Dividend Rebound Supports This ETF

Dividend stocks and exchange traded funds are back in style in a big way this year and while that’s certainly good news for investors seeking income and reduced volatility, investors still need to be selective when evaluating dividend ETFs.

An excellent avenue for doing just that is SmartETFs Dividend Builder ETF (DIVS). DIVS isn’t a run-of-the-mill dividend ETF. Rather, it’s actively managed and takes a global approach to identify quality dividend stocks. The latter point is relevant today because it’s not just domestic companies that deliver when it comes to payouts.

“High-dividend-paying stocks have been outpacing the overall stock market this year in the U.S., Europe, and Japan, except during July. Both the S&P 500 High Dividend Index and MSCI Europe High Dividend Index have delivered positive total returns for the year through the end of July, while the S&P 500 is down 13% and MSCI Europe Index is down 7% (as measured in euros),” noted Jeffrey Kleintop of Charles Schwab. “In Japan, the MSCI Japan High Dividend Index is up 13% this year compared with losses for the MSCI Japan Index (as measured in yen).”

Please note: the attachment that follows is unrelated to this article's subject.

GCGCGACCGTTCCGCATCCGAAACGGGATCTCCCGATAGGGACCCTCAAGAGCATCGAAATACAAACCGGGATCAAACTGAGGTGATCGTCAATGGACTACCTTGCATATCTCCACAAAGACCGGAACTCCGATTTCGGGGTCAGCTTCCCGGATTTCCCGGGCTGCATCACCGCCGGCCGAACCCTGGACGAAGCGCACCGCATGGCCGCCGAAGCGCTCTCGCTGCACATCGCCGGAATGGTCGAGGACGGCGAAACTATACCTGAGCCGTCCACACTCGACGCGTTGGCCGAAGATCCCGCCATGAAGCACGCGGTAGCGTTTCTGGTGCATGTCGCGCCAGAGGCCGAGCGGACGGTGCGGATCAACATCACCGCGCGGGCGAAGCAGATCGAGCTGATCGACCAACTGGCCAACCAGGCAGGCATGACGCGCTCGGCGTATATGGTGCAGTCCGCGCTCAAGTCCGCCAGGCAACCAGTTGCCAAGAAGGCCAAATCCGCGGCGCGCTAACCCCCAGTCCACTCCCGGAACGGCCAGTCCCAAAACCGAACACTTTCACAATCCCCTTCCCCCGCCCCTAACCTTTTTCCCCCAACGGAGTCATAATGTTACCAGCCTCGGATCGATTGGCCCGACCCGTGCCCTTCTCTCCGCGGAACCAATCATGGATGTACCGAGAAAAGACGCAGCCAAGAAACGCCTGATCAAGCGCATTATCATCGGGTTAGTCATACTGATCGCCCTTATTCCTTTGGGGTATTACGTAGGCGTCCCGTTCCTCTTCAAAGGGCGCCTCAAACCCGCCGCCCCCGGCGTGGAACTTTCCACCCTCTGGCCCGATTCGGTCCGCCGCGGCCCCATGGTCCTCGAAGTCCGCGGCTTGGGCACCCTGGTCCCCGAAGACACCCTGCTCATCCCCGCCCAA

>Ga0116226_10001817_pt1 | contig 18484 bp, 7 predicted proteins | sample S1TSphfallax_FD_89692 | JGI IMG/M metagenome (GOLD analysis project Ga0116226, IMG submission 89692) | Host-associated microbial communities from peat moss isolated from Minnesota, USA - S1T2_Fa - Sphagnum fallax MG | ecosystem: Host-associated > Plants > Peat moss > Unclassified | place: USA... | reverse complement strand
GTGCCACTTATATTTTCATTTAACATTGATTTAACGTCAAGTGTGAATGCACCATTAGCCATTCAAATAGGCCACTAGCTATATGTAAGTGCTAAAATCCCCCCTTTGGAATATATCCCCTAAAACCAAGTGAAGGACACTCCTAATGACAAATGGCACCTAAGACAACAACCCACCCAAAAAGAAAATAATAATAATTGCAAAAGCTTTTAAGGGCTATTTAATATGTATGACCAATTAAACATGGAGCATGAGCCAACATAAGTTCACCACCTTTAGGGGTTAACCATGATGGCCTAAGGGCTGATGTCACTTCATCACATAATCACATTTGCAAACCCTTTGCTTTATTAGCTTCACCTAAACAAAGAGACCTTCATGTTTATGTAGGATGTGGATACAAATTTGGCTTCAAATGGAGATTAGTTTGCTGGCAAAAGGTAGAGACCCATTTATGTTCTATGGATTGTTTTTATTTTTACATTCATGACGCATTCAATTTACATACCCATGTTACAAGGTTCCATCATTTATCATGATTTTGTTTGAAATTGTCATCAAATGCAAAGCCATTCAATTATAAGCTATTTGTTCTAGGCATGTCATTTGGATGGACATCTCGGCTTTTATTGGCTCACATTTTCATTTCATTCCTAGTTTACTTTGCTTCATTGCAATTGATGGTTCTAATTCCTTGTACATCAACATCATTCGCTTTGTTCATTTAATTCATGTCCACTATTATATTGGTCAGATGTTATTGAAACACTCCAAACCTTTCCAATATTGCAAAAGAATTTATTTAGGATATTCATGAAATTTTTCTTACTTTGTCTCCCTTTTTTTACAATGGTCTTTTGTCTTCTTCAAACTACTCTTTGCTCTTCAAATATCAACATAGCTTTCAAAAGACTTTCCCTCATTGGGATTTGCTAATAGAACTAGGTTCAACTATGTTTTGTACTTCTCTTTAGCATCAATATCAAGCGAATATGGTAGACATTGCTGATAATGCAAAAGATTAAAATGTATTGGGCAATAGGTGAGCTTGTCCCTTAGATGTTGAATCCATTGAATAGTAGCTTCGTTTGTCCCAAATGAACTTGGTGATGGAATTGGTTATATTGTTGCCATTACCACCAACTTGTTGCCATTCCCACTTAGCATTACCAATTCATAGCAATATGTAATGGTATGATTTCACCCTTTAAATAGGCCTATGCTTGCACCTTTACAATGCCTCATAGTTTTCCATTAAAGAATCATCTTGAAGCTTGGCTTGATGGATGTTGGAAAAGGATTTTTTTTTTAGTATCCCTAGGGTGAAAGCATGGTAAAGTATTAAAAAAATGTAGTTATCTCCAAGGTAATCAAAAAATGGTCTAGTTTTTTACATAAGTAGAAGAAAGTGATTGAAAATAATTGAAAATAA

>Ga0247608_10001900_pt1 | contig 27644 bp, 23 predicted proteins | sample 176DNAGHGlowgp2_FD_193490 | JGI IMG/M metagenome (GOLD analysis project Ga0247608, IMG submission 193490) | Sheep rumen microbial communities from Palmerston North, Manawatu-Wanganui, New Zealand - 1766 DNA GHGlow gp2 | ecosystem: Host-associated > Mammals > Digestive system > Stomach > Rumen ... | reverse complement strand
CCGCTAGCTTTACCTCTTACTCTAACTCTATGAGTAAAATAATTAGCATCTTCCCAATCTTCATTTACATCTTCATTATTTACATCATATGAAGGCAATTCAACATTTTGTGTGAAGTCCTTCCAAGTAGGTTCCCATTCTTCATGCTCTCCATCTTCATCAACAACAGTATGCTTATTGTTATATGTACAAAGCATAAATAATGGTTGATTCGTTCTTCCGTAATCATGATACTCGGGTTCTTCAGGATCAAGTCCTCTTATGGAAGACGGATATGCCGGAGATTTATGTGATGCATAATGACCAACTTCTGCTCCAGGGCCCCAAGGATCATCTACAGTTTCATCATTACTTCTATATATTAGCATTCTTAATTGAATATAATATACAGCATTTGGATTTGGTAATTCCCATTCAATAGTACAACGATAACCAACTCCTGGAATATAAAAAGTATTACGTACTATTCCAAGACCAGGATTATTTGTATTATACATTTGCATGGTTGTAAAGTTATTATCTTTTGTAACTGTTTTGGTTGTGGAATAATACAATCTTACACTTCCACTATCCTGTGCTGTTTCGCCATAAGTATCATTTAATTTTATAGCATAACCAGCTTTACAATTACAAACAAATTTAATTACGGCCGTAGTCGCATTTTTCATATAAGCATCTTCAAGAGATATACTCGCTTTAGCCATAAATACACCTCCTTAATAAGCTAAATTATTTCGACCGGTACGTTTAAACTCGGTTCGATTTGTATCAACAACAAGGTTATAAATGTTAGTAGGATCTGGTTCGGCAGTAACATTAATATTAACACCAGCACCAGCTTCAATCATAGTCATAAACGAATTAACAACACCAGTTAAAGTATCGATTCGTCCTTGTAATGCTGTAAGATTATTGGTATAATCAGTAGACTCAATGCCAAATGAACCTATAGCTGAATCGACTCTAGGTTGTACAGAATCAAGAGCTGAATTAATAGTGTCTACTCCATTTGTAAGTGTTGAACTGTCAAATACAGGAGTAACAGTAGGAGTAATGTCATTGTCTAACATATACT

DIVS allocates 53% of its weight to U.S. stocks with European dividend payers representing about 40% of the fund’s weight, confirming the sturdiness of dividend stocks across the pond could benefit DIVS investors.

Another advantage of DIVS is that by way of its focus on quality, it’s not heavily allocated to sectors that can be homes to potentially strained high-dividend fares.

“One of the risks of dividend investing is sector concentration,” added Kleintop. “Companies in the Utilities and Consumer Staples sectors tend to pay much higher dividends than companies in other sectors. Seeking high-dividend payers without considering sector allocation can result in a lack of diversification, potentially making a portfolio more vulnerable during periods of high volatility.”

Additionally, the quality focus offered by DIVS often means that the fund arrives at a value not always by intent. That’s important because a singular focus on cheap dividend stocks can lead investors to problems, such as cuts and suspensions. DIVS eschews that methodology.

“Those more vulnerable to a dividend cut have a high dividend payout ratio, low dividend-coverage ratio, low free-cash-flow-to-equity, and high net-debt-to-EBITDA. While the vast majority of high-dividend payers pass these tests, they are backward-looking assessments,” concluded Schwab’s Kleintop.

For more news, information, and strategy, visit the Dividend Channel.

Read more on ETFtrends.com.

The views and opinions expressed herein are the views and opinions of the author and do not necessarily reflect those of Nasdaq, Inc.


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